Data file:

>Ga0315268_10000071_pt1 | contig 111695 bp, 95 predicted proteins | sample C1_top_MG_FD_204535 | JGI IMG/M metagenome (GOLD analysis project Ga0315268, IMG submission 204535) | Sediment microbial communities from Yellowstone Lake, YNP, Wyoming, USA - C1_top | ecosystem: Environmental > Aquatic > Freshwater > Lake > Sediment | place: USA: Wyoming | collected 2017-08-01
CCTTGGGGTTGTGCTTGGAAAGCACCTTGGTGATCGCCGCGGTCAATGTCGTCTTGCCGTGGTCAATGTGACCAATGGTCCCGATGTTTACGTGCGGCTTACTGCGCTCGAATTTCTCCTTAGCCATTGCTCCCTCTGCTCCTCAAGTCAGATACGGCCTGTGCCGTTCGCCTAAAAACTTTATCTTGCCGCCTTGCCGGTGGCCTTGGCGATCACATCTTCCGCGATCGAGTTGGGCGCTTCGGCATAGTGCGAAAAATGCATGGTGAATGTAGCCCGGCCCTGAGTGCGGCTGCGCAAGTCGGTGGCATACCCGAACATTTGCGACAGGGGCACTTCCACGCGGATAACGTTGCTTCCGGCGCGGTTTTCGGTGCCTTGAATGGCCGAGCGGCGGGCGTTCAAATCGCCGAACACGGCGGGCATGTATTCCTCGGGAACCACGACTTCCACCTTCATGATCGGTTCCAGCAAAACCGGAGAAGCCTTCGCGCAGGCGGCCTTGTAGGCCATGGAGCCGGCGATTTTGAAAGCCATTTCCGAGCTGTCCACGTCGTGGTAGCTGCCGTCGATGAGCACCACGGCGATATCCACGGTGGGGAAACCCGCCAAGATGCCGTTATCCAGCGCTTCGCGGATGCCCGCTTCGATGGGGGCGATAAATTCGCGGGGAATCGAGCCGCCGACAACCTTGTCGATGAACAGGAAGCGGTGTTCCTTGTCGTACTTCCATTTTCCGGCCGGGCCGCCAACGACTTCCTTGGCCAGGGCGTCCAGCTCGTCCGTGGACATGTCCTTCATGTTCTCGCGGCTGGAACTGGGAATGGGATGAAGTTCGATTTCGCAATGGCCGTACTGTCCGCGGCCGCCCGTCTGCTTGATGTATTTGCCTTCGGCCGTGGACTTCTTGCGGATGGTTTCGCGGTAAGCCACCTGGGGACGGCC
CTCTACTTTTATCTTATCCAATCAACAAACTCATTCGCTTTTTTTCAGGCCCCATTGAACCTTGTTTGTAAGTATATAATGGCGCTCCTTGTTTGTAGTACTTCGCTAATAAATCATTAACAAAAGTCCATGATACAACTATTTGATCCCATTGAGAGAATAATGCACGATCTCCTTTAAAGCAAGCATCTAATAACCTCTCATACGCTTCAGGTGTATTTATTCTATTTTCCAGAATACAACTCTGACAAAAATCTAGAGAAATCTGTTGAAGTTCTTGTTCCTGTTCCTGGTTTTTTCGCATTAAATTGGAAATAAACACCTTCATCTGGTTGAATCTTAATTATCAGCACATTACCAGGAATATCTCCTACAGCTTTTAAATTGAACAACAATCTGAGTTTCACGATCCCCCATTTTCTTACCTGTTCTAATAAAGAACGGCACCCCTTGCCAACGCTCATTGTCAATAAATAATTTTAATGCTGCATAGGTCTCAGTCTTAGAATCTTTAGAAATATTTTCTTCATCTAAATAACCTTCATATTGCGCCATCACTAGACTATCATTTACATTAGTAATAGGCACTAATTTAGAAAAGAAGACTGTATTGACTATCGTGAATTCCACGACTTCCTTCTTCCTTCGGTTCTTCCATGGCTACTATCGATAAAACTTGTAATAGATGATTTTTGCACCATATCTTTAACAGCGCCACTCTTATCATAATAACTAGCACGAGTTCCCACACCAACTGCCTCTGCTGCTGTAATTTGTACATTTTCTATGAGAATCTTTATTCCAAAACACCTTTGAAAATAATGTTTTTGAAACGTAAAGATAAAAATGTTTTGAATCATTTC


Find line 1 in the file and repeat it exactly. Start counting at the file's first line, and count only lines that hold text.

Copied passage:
>Ga0315268_10000071_pt1 | contig 111695 bp, 95 predicted proteins | sample C1_top_MG_FD_204535 | JGI IMG/M metagenome (GOLD analysis project Ga0315268, IMG submission 204535) | Sediment microbial communities from Yellowstone Lake, YNP, Wyoming, USA - C1_top | ecosystem: Environmental > Aquatic > Freshwater > Lake > Sediment | place: USA: Wyoming | collected 2017-08-01